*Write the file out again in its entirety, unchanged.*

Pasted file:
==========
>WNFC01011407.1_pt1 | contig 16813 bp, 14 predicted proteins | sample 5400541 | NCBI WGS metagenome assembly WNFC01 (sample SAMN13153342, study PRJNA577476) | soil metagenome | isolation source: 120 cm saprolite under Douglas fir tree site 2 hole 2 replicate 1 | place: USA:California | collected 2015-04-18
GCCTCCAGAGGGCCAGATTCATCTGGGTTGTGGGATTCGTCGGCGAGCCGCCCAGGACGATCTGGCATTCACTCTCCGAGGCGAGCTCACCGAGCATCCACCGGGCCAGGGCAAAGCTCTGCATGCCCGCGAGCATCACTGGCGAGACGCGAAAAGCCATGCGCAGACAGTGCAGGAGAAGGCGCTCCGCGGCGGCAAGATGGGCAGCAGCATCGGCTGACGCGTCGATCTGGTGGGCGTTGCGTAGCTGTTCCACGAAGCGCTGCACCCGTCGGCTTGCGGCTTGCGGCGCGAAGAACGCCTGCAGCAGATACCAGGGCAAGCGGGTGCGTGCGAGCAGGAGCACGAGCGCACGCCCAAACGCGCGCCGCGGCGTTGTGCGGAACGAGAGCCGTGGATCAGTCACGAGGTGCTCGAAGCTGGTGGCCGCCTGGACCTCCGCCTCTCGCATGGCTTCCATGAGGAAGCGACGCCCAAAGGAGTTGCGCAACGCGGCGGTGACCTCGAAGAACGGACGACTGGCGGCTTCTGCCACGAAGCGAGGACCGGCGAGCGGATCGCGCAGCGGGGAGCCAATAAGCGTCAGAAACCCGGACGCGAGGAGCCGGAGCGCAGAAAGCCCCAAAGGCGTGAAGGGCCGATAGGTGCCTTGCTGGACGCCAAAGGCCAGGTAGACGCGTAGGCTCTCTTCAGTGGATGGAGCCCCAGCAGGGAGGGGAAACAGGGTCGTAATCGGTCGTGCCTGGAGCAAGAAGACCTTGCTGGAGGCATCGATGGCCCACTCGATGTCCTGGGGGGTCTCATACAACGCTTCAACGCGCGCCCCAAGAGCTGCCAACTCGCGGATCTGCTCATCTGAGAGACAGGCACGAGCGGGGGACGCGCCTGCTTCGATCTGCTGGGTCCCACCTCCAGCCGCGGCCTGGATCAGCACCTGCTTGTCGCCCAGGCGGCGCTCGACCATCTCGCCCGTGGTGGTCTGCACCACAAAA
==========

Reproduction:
>WNFC01011407.1_pt1 | contig 16813 bp, 14 predicted proteins | sample 5400541 | NCBI WGS metagenome assembly WNFC01 (sample SAMN13153342, study PRJNA577476) | soil metagenome | isolation source: 120 cm saprolite under Douglas fir tree site 2 hole 2 replicate 1 | place: USA:California | collected 2015-04-18
GCCTCCAGAGGGCCAGATTCATCTGGGTTGTGGGATTCGTCGGCGAGCCGCCCAGGACGATCTGGCATTCACTCTCCGAGGCGAGCTCACCGAGCATCCACCGGGCCAGGGCAAAGCTCTGCATGCCCGCGAGCATCACTGGCGAGACGCGAAAAGCCATGCGCAGACAGTGCAGGAGAAGGCGCTCCGCGGCGGCAAGATGGGCAGCAGCATCGGCTGACGCGTCGATCTGGTGGGCGTTGCGTAGCTGTTCCACGAAGCGCTGCACCCGTCGGCTTGCGGCTTGCGGCGCGAAGAACGCCTGCAGCAGATACCAGGGCAAGCGGGTGCGTGCGAGCAGGAGCACGAGCGCACGCCCAAACGCGCGCCGCGGCGTTGTGCGGAACGAGAGCCGTGGATCAGTCACGAGGTGCTCGAAGCTGGTGGCCGCCTGGACCTCCGCCTCTCGCATGGCTTCCATGAGGAAGCGACGCCCAAAGGAGTTGCGCAACGCGGCGGTGACCTCGAAGAACGGACGACTGGCGGCTTCTGCCACGAAGCGAGGACCGGCGAGCGGATCGCGCAGCGGGGAGCCAATAAGCGTCAGAAACCCGGACGCGAGGAGCCGGAGCGCAGAAAGCCCCAAAGGCGTGAAGGGCCGATAGGTGCCTTGCTGGACGCCAAAGGCCAGGTAGACGCGTAGGCTCTCTTCAGTGGATGGAGCCCCAGCAGGGAGGGGAAACAGGGTCGTAATCGGTCGTGCCTGGAGCAAGAAGACCTTGCTGGAGGCATCGATGGCCCACTCGATGTCCTGGGGGGTCTCATACAACGCTTCAACGCGCGCCCCAAGAGCTGCCAACTCGCGGATCTGCTCATCTGAGAGACAGGCACGAGCGGGGGACGCGCCTGCTTCGATCTGCTGGGTCCCACCTCCAGCCGCGGCCTGGATCAGCACCTGCTTGTCGCCCAGGCGGCGCTCGACCATCTCGCCCGTGGTGGTCTGCACCACAAAA